Here is another short hike
you can do in the Pinaleno Mountains, if you feel like walking right up to the edge of forbidden territory. This one follows a seldom used fire control road that runs along the ridge line between Heliograph Peak and Mt. Graham. Great views of 10,000 foot Heliograph Peak exist, as well as a few glimpses of the Gila Valley to the east, and the Sulphur Springs Valley to the west. Although this fire road runs all the way up to the summit of Mt. Graham, it would be wise to turn around at the 1.9 mile point, where the Mt. Graham Red Squirrel Refugium boundary is encountered, at the 9800 foot contour (I believe the usual forest service all purpose fine exists for entry into the Refugium: 6 months in jail, and/or a $5000 fine). Another word of caution: this is NOT a hike you want to do during a thunderstorm! The trees next to you along the road are the highest points in the area! Anyway, this is a nice little ridge hike, that gives you a sample of what the very top of the Pinaleno Mountains are like.
From the large paved pull off area at the end of the paved portion of the Swift Trail highway, head northeast on the dirt road heading uphill. Before long, you'll come to a locked, brown metal gate
across the road. Walk around the gate and keep going.
The road soon makes a 180 degree turn, around a spring fed, fern filled gully
, before continuing its steady climb. About a half mile in, the first good view of Heliograph Peak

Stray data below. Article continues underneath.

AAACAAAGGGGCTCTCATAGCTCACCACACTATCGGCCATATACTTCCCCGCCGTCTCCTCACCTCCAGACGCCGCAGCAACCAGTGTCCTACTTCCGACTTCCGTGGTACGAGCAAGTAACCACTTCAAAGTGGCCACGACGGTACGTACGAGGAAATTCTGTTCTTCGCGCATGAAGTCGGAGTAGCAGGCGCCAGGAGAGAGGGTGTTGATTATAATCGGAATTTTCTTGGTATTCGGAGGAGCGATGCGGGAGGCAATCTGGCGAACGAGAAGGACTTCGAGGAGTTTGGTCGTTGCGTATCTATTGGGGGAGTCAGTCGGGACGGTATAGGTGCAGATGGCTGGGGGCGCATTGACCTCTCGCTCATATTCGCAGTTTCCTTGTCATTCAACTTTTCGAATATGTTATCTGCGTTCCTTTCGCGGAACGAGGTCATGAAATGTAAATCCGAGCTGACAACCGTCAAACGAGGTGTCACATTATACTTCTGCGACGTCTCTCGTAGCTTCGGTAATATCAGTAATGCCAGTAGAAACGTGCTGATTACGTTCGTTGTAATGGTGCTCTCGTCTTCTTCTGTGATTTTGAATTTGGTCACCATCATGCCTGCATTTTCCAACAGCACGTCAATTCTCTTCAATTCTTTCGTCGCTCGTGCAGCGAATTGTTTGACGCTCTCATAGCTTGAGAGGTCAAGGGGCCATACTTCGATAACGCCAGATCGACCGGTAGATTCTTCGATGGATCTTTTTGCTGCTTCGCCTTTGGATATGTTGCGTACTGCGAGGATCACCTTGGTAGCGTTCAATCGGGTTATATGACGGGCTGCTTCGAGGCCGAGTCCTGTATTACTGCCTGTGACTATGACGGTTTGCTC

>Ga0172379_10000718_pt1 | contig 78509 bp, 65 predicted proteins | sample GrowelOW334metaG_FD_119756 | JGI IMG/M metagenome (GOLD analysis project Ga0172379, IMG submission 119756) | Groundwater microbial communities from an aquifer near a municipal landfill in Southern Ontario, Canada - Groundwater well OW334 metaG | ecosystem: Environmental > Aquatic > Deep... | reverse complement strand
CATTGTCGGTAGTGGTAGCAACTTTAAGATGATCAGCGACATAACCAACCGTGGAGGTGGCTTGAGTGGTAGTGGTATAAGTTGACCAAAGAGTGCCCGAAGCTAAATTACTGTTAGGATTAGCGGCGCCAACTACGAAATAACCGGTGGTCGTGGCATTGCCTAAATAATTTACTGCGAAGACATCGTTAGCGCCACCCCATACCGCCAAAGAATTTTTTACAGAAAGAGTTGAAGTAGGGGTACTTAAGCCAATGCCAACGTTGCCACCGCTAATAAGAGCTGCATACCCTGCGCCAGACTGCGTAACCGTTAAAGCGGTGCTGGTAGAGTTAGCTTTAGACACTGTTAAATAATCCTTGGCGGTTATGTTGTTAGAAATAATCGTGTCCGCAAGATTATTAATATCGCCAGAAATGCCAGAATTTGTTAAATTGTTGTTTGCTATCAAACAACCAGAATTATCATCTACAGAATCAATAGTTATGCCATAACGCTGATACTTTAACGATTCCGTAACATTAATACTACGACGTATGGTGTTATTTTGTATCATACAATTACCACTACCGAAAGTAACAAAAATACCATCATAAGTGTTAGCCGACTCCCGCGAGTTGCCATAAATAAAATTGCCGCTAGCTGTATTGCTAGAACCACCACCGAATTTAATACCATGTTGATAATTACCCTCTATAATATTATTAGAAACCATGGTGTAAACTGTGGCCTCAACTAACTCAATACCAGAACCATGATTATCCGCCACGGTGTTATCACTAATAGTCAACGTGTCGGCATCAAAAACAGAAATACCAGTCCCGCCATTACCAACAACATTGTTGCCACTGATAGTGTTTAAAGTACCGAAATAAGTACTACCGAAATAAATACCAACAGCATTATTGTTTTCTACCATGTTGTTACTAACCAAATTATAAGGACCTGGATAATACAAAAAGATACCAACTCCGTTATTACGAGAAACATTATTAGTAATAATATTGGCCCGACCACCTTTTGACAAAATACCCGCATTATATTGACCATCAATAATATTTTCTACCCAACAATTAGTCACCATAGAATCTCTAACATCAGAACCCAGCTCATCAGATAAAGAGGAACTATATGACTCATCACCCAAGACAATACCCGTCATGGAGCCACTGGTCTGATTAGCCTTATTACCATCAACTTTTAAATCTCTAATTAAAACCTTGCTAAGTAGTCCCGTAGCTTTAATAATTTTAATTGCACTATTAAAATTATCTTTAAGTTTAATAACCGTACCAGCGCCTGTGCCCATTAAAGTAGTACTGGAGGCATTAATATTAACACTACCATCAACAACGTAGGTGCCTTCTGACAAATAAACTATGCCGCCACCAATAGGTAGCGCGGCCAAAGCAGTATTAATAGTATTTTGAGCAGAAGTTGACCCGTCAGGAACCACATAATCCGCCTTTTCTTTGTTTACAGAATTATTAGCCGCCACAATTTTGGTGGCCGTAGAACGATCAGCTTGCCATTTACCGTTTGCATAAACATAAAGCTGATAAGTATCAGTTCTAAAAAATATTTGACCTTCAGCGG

can be found.
From here up, the fire road was used as part of the fire line to stop the westward spread of the 2004 Nuttall Fire. There are some burned patches of trees along the right side of the road, but it isn't a depressing scene of total devastation. There is still a lot of greenery and healthy trees to delight mountain lovers. Plus, summer time adds many wild flowers to this hike.
Around the 9600 foot level, the hike passes through a little grassy park, surrounded by aspens and dense firs. Shortly after, the route encounters a second little meadow
full of wild flowers, where the road turns east.
Now the views to the east down Marijilda Canyon start to open up a little more. The Gila Valley
, almost 7000 feet below, and the barren Peloncillo Mountains can be seen in the distance.
Where the road bends west, you will come across a couple of blank wooden signs
. As of this writing, there are no markings, but these signs may be the boundary markers for the Red Squirrel Refugium. The actual 9800 foot contour/Refugium boundary lies another 0.1 miles to the west, however.
Be sure to turn around and head back at this point, and enjoy the views from the roof of southern Arizona on the way down!